Have you ever outsourced a software development team? Or have you ever provided Customers with your services remotely? Of course, a lot of people and companies have had this experience. Outsourcing has become a common trend in information technology as well as in other industries. This article looks at the benefits of outsourcing services and the valuable advice offered by Yulia Bulakhova who had worked on the Customer's site for several months.
In the following article I would like to share what I learned from my very first business trip on whether it is good or not to be an analyst sent abroad and what particular pros and cons there are. In October 2015 I along with one of the backend developers from Media Project (music sharing social network) were sent on a business trip to the US to work shoulder to shoulder with our Customer's team members. That was a unique experiment for our company and not only because of its duration.
Initially it was planned for us to spend 2 months (from the end of October to the end of December) working together with our colleagues from Missouri state. In fact I spent there more than 5 months. Since October 2015 I managed to meet and say goodbye to more than 3 developers from ISS Art on a mission and get acquainted with almost 20 members of our Customer's team. And we are still friends with some of them.
Until recently I haven't thought about that experience as of something truly epic, but eventually I realized how important that experience was not only for me but on the company's scale as well.
Here I would like to share with you what personal knowledge I gained from that mission, what advantages and disadvantages I experienced first-hand and maybe to give some tips to my co-workers who would be lucky enough to get such opportunity in the future. I understand that all pros and cons that I have noticed may be of arbitrary nature, but that is all I'm able to share with you at the moment.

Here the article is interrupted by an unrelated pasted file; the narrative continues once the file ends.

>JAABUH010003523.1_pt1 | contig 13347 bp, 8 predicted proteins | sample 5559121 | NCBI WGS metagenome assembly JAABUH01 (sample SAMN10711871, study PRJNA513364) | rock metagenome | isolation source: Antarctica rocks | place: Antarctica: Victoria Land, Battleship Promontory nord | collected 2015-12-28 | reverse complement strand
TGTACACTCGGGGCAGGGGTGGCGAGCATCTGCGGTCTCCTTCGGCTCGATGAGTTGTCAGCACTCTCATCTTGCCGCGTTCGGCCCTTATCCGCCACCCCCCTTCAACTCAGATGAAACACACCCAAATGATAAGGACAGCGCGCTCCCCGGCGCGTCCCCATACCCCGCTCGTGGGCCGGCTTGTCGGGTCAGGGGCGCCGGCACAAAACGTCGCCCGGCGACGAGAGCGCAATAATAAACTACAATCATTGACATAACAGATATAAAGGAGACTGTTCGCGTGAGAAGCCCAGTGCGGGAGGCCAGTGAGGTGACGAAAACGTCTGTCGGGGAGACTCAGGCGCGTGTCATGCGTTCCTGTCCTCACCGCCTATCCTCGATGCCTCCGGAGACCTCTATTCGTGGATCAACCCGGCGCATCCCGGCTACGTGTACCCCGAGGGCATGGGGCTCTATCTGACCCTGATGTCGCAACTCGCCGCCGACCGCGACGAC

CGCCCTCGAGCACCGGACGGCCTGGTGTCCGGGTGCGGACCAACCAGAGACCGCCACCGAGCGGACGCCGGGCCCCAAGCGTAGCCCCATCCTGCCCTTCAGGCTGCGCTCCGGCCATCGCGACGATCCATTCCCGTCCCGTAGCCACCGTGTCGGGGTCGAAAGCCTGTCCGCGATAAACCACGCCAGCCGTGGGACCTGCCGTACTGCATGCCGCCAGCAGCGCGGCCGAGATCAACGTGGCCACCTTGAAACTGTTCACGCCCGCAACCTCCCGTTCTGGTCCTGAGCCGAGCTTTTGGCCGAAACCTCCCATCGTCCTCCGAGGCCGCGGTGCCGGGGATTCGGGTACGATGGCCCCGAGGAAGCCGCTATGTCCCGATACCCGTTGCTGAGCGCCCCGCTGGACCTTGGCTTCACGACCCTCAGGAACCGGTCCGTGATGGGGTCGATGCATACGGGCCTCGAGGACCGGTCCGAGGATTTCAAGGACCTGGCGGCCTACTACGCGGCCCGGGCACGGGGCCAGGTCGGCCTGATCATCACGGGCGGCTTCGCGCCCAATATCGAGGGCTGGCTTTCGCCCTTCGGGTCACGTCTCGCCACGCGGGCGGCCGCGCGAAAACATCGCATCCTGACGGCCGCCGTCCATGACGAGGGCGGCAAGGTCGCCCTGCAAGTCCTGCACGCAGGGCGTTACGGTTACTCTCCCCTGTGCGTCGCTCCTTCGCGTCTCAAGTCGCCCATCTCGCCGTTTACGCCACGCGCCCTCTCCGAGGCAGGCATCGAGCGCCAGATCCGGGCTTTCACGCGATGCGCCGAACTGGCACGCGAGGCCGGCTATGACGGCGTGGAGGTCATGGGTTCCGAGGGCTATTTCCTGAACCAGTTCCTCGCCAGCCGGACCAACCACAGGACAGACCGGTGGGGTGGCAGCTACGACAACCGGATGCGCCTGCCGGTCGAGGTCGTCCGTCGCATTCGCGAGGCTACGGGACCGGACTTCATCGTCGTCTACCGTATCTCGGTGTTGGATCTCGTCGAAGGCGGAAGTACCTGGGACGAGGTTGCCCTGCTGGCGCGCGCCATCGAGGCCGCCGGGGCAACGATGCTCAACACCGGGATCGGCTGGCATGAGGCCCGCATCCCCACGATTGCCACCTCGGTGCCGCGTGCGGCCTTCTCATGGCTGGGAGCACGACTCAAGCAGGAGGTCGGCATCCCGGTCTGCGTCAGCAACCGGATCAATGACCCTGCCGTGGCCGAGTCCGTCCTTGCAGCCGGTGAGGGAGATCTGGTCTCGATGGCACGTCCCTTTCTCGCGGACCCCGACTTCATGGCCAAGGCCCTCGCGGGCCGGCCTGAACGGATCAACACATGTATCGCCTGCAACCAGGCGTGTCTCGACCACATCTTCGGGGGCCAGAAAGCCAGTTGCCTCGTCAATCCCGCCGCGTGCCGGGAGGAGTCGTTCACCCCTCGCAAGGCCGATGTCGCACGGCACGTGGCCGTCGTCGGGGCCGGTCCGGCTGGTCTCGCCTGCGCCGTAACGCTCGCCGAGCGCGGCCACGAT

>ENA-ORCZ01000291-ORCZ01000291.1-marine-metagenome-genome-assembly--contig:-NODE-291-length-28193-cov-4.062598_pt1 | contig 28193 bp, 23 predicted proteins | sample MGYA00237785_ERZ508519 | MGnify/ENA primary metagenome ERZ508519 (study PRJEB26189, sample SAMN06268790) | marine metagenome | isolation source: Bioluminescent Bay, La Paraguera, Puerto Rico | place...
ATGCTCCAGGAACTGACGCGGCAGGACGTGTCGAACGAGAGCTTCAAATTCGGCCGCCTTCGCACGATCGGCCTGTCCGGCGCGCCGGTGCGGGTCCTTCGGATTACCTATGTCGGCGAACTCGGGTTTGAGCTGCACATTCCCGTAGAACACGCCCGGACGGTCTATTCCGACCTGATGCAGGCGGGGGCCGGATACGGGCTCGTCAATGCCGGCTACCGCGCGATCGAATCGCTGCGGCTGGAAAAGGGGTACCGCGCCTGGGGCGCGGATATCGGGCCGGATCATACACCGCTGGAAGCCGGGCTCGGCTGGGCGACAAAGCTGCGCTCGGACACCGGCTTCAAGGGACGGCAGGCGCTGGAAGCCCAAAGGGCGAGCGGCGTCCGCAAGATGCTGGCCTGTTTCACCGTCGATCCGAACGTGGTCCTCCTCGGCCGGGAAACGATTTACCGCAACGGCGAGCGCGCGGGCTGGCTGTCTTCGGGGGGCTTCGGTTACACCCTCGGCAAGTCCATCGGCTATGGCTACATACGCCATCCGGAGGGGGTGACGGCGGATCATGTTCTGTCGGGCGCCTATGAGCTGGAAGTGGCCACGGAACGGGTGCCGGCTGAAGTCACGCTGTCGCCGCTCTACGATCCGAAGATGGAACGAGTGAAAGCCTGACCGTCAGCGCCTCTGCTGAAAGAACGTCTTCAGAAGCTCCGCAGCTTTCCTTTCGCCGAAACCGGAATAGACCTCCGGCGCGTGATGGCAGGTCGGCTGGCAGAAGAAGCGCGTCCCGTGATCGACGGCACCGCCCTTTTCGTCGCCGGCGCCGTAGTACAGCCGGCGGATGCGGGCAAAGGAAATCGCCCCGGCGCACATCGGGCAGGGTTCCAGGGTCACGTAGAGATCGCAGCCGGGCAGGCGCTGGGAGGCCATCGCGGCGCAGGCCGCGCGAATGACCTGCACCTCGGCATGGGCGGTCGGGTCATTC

In my article I'm not inclined to be anyhow descriptive on preliminary executive matters considering that I did little else than simply supply a set of documents for my B1/B2 business visa, fill up an application and get appointment in the US consulate followed by the very business trip.
Neither am I going to spend my time describing specifics of the project. It has been a while since we got that project and it is just too unique in too many ways to be repeated in the near future. I can only say that the project is huge with a distributed product development team. Therefore, there is a lot of misunderstanding on a daily basis on vital matters such as user requirements facilitation and terms of our team collaboration.
Benefits of working in Customer's office
When it comes to selecting what is the most important benefit of such a thing as to be an analyst on a mission I would pick the ability to win your Customer's confidence within a relatively short period of time and with easiness. Why "relatively"? Because it is never fast enough for both sides and there's nothing easy about winning someone's confidence. Speaking closely to the topic, for the first time we got the access not only to user requirements as their end-readers but to their editing and proof-reading. Yes, well, I received a bunch of requirements management tasks from the product team as a load but we got that access and the workflow got more transparent to me, because I became a part of the product team, even though as a junior member with less freedom in decision making. So, winning the Customer's confidence is the first benefit.
Right next to the confidence for me there is a prompt reaction to our team's questions and overall simplification for anything you have to explain.
Even though the product team was distributed, because two of its members were out of Grandview, where we were sent to, we managed to achieve understanding more often than we had to. A rare opportunity to track your foreign colleagues' contribution to the project and monitor their productivity.